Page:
Buying Ugly Socks and Answering For Donors

Last week I sat in a major gift donor prospect management meeting with a client and listened as a gift officer said, “What we know from visits and our research is that John (the donor) has the capacity to make a $5 million gift during our campaign.  But I just don’t think he will give that much so I would suggest we ask for much less.”

With that, the Vice President got up from the meeting table and walked over to her desk drawer and pulled out a bag.  “Have I told you the story of my socks?” she asked?

Everyone, including me, wondered if the Vice President was losing it.  We were talking about leadership-level gifts and donors and she is pulling out a bag of socks from her desk.  All of the gift officers around the table kind of looked at each other as if to say, “what on earth is going on?”

“No, I’m serious,” she said, sort of laughing.  “Look at these!”  And with that she pulled out this pair of 100% cashmere socks.

Don't answer for major gift donors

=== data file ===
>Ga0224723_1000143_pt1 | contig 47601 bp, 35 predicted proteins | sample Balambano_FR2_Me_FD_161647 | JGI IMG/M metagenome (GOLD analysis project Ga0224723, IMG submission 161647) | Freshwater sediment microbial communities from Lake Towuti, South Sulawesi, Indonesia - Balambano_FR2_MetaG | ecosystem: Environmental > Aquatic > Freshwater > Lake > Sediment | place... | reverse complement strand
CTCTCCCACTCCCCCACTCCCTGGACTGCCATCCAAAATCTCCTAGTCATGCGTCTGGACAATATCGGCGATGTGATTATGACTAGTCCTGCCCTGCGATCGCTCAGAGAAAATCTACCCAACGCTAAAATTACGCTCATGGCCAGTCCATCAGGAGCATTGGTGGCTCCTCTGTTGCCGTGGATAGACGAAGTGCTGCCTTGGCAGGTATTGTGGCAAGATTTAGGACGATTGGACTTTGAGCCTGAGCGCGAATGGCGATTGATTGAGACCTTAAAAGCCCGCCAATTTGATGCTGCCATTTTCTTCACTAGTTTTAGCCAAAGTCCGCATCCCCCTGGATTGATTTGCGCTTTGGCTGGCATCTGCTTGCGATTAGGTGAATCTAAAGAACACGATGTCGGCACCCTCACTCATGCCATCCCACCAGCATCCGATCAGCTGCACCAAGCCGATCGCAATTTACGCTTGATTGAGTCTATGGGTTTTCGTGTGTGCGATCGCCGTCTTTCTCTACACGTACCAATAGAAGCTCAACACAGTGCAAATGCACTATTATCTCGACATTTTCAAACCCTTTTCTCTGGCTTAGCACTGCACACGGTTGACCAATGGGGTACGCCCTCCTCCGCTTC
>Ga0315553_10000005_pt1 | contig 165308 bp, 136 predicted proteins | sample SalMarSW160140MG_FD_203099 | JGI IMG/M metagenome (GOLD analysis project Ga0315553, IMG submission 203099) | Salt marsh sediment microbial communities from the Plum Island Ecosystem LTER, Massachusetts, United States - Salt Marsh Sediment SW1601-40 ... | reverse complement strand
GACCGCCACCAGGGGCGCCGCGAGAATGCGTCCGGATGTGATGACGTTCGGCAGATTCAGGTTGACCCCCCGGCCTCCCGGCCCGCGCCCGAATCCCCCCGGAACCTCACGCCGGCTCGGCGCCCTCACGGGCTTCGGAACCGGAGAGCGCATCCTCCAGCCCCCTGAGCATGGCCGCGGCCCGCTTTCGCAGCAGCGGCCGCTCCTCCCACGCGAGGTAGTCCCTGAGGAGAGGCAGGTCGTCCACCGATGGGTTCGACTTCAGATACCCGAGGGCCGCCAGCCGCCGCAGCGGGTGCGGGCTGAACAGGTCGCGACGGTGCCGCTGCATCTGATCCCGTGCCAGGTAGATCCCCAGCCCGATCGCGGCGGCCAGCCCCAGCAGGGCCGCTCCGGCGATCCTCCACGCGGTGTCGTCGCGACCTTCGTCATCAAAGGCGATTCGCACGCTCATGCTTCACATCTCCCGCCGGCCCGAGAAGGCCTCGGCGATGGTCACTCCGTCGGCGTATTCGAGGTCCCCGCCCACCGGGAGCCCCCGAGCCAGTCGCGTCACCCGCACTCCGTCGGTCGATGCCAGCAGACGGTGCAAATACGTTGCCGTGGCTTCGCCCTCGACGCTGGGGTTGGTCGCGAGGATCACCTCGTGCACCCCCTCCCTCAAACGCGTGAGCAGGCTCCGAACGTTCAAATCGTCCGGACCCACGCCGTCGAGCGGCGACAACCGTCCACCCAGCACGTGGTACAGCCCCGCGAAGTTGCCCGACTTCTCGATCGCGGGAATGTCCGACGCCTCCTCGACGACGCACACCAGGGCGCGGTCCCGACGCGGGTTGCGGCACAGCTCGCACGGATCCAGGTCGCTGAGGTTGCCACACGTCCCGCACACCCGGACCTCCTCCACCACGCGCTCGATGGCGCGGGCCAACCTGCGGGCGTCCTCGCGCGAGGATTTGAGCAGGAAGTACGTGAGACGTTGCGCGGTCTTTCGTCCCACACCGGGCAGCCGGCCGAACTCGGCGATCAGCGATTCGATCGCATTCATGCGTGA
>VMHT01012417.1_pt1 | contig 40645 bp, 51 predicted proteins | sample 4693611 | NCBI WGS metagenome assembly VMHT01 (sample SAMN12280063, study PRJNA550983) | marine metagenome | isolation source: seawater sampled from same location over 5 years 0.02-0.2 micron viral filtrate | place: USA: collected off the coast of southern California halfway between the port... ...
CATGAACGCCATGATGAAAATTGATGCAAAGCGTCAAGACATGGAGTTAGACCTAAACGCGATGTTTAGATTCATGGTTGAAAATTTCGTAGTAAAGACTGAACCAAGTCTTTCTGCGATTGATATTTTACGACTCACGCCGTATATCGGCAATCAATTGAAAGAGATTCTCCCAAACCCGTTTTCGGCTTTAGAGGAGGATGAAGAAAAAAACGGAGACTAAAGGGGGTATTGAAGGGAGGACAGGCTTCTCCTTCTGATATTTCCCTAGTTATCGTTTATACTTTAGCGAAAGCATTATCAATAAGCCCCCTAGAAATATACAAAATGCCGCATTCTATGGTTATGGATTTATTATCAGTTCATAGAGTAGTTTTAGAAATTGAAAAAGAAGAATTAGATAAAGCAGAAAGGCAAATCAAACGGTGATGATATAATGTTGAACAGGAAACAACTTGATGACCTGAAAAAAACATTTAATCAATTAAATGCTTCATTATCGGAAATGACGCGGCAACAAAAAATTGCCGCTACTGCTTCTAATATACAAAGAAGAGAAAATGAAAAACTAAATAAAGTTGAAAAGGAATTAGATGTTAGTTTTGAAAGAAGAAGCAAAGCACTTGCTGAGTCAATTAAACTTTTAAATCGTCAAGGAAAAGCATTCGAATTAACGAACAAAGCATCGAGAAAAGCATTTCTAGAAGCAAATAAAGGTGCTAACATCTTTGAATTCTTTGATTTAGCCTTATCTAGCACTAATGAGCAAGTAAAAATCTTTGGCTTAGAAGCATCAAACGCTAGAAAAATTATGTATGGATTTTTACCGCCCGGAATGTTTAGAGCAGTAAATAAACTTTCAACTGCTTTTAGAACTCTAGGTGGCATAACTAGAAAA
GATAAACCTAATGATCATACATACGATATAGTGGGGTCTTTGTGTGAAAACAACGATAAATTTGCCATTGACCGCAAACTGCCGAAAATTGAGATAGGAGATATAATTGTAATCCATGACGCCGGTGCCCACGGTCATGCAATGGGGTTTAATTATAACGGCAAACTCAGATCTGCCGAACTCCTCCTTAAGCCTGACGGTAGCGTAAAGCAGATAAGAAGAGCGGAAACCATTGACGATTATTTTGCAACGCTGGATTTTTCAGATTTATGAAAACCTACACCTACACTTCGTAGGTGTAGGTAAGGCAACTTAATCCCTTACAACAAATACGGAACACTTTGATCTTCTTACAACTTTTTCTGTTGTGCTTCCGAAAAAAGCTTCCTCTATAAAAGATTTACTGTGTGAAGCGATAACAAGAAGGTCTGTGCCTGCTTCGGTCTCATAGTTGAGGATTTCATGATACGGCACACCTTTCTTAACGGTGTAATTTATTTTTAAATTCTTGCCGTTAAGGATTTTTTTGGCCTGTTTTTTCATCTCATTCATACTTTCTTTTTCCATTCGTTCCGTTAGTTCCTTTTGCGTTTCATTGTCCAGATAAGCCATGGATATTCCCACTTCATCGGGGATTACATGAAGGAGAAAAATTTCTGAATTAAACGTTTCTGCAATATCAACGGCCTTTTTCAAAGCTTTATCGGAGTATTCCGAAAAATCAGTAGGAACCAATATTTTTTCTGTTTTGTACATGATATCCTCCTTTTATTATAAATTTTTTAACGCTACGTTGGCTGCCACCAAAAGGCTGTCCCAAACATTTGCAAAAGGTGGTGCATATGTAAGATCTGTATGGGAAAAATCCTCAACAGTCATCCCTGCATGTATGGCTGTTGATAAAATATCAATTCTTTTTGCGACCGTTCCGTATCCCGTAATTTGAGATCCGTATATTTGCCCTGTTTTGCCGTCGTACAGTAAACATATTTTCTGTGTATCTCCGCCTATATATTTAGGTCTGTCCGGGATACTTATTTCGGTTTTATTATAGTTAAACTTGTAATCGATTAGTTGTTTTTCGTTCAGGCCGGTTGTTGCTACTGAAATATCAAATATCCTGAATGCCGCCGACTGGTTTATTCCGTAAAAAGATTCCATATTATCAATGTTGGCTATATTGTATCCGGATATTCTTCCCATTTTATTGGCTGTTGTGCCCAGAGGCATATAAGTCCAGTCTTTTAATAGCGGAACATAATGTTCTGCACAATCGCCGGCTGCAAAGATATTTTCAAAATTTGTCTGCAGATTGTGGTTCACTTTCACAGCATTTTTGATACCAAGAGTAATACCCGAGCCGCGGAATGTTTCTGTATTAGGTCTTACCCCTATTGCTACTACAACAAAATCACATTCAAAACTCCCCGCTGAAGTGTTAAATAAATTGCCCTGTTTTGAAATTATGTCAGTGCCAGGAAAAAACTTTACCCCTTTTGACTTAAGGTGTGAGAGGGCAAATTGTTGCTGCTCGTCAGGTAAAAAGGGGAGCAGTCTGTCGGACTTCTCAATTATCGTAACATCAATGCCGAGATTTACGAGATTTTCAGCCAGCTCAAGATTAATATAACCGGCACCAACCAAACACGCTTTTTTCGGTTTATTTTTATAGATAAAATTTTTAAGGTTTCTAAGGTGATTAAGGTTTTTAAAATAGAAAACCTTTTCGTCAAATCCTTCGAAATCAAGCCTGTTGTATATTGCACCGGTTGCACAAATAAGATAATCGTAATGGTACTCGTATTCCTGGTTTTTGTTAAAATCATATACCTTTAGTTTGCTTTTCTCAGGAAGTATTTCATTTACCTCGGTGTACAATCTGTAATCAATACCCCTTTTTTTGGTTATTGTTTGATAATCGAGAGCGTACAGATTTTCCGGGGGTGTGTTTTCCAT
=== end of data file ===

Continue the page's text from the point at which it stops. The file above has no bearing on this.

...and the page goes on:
Don’t answer for major gift donors

Take a close look at the price tag. . . one hundred and five bucks!  The socks were passed around and the vice president said,

Who on earth would anyone pay $105 for this pair of ugly socks?  I know I wouldn’t!  I only paid $6 for them.  I don’t even like them.  But I bought them because someone out there – probably a lot more people than we would guess – paid the full price for these socks.  Real people paid $105 for socks.  I don’t understand it, but they will and they have.

With that she continued,

Our job is not to answer for our donors.  Our job is to understand their motivations and their giving capacity and then offer charitable opportunities that align with their capacity and motivations.  That’s our job.  Their job is to give us an answer.  Let’s make sure we stay focused on our job.

Because someone out there is paying $105 for ugly socks.



  1. Interesting way to get her point across, but it is valid. Someone will pay $105 for a pair of socks, and someone will also donate X amount of dollars to a campaign they feel strongly about.

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